Meet Versailles’ Marie Thérèse, with whom we have spent some time in the Parisian nightclub Le Tigre. “When it comes to choosing projects, I don’t want to limit myself in any way.” The French actress attributes her open-mindedness and curiosity to her childhood, which she spent primarily in Holland before living in London and Paris. 

This geographical and cultural diversity ( she speaks five languages!) translates into a creative
versatility that allows Lasowski to continually recreate herself. Lasowski celebrates her mutability, saying,“People never tend to recognize me from one project to the next, which I take as a hugecompliment because it means I’m doing my job right.”
Her manifold cultural inf luences cultivated an ability to embrace a lack of finitude. “There are a lot of
things that define me; I’m more interested in variation than repeating something I’ve done in the past,”
she explains. “In that way I am quite anti-definition.”


Elisa Lasowski, Photography by Julian Marshall

Lasowski often seeks opportunities to tell the stories of people who don’t have a voice because of political or social reasons. In the film Hyena, for example, she played Ariana, a victim of human trafficking: a subject that Lasowski cares about deeply. After she started working on the film, she began researching reports about the real story of girl the film was based on, which led to an even deeper personal link with the character. Through Lasowski, Ariana transformed from a statistic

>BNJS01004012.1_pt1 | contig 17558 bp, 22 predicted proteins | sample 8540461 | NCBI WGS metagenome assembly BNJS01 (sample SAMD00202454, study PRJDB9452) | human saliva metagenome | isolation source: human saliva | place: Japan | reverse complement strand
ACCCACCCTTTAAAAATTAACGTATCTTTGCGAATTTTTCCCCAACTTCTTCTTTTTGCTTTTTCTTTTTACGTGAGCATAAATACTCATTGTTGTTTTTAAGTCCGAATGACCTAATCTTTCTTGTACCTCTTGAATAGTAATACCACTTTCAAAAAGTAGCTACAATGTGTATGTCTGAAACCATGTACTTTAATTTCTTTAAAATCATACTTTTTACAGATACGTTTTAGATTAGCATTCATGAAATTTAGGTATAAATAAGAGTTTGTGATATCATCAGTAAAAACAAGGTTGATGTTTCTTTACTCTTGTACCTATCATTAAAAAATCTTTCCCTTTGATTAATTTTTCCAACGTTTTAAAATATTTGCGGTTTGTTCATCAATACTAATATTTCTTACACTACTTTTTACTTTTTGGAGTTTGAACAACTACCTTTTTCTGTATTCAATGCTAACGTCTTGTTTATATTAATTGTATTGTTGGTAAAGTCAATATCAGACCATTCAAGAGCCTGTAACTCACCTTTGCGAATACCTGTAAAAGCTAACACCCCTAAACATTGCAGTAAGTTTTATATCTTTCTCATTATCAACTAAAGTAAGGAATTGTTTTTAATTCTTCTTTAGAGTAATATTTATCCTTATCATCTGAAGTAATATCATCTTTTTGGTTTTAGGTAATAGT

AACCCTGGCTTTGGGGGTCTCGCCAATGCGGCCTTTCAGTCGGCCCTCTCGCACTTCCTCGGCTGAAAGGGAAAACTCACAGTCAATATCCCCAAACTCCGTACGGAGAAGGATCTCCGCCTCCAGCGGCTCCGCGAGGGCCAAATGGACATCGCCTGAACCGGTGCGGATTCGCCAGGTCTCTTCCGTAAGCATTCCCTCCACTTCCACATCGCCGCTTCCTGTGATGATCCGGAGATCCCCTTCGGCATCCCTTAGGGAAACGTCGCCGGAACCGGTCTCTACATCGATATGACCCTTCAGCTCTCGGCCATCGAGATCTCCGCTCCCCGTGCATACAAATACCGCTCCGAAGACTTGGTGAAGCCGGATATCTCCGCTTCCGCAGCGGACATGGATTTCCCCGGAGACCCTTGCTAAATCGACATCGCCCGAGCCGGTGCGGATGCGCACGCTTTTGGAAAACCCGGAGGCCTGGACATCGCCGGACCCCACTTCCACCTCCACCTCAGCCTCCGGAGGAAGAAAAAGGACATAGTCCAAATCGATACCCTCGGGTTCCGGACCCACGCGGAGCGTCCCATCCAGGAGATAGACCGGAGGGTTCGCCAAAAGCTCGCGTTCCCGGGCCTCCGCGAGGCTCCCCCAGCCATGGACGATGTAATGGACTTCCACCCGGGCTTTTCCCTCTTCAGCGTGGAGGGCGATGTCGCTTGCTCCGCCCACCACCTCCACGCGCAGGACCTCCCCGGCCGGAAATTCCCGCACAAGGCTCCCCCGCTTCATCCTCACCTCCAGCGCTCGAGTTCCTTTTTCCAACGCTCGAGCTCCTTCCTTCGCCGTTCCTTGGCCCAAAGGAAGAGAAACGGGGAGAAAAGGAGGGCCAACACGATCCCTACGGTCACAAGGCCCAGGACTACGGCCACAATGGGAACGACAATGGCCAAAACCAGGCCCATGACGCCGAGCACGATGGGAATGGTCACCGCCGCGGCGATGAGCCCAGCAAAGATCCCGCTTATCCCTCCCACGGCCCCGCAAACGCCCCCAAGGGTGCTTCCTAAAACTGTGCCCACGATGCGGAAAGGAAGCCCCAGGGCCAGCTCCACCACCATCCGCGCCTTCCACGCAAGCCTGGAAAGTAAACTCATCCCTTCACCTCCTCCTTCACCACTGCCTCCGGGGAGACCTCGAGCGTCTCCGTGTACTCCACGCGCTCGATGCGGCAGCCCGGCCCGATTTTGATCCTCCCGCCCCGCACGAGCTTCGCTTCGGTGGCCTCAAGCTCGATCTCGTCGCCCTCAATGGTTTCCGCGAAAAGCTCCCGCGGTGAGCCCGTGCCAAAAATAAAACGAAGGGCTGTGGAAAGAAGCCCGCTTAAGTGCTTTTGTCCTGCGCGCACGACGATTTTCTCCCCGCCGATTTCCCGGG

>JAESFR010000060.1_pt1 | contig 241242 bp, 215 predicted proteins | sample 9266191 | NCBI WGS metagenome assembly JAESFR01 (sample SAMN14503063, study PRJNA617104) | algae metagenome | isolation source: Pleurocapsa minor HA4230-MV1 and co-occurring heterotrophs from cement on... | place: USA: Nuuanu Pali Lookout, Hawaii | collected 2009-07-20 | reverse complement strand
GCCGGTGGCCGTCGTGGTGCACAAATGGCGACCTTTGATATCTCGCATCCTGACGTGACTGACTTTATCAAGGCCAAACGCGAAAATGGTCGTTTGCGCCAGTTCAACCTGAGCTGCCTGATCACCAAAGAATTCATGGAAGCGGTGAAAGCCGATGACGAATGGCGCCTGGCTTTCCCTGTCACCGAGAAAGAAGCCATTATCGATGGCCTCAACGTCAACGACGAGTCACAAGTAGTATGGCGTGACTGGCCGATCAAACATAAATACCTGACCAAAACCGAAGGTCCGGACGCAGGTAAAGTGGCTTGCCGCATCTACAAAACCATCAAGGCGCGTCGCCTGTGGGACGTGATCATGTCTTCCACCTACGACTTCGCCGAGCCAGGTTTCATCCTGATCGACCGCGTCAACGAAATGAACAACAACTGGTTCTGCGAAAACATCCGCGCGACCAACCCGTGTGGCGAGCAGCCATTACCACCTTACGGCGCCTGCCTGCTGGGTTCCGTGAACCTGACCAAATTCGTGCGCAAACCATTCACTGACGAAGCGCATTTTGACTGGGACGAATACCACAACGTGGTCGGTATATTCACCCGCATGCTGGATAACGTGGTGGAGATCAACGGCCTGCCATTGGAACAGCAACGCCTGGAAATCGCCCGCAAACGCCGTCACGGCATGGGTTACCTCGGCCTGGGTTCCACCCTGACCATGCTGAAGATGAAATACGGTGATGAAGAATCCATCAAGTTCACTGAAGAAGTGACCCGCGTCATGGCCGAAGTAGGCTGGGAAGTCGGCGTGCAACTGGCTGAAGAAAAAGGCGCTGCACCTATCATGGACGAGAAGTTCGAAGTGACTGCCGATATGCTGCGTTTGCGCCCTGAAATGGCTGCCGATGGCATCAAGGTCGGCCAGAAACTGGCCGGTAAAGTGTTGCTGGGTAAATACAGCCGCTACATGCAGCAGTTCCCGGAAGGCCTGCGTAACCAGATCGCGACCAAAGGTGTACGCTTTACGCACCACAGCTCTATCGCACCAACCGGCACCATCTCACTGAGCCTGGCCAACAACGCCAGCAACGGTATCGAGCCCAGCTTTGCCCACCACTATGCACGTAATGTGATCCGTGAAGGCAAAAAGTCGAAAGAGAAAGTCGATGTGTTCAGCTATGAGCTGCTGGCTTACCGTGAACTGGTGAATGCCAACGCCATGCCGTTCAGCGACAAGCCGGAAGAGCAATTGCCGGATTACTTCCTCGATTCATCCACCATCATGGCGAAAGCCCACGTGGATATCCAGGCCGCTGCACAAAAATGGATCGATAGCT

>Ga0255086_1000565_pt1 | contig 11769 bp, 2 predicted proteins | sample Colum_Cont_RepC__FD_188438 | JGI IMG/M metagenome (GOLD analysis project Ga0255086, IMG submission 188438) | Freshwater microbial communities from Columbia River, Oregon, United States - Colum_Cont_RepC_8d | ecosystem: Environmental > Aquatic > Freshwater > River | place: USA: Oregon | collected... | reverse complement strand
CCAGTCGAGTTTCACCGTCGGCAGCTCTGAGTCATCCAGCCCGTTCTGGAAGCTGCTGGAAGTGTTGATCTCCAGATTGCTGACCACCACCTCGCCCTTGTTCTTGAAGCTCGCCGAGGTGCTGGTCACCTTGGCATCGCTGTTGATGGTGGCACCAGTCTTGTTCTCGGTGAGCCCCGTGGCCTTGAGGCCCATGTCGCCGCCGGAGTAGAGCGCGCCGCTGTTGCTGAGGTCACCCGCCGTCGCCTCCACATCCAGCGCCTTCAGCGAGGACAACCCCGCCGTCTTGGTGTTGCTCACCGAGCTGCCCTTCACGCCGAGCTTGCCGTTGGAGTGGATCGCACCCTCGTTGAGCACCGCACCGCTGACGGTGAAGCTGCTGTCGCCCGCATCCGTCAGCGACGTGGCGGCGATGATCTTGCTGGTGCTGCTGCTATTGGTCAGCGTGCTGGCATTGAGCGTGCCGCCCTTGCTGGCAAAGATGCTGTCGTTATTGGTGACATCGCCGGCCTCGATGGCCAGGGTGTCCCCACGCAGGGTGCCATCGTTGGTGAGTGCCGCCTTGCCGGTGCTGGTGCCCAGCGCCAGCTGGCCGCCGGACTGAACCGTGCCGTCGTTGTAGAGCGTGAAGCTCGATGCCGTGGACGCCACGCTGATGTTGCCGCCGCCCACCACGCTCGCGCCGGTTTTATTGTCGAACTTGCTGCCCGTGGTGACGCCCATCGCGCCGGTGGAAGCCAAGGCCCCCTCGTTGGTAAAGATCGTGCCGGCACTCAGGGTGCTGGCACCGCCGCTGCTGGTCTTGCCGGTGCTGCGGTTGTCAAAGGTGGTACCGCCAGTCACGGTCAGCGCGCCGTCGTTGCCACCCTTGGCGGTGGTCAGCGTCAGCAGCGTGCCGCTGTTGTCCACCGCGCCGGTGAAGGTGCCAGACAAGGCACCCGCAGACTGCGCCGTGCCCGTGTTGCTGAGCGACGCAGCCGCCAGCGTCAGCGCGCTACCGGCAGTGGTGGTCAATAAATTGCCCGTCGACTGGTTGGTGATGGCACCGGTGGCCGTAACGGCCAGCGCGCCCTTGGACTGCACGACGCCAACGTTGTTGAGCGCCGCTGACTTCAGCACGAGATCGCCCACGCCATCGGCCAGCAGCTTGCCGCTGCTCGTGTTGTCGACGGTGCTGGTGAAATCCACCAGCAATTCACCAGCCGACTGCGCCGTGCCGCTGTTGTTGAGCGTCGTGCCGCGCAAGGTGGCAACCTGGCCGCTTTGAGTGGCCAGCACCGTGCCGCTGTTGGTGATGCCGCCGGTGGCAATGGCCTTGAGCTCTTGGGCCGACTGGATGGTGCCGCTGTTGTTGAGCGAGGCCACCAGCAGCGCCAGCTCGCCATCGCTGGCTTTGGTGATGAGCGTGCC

into a human whose story demands to be heard.
Difficult roles like Ariana don’t intimidate Lasowski, especially if she can complicate the stereotypes assigned to women and femininity. “Playing strong women has always been something that I found attractive,” she says, “and it can take on different forms.” In Versailles, which chronicles King Louis XIV’s lavish enjoyment of his absolute monarchal rule in 17th century France. Lasowski plays the queen Marie Thérèse, Louis XIV’s first wife. Through her research, Lasowski discovered that the Queen was quite a strong person in her own right, saying that “It was understated
strength, but it was definitely there.” This propensity to portray resilient women ref lects Lasowski’s
character both on- and off-screen: “When I play the role of a strong woman, it releases the drive to fight that I have within me.”

The full story and interview by Amelia Rina  are published in the 2nd Platea print issue available online & at selected stores. Photography by Julian Marshall.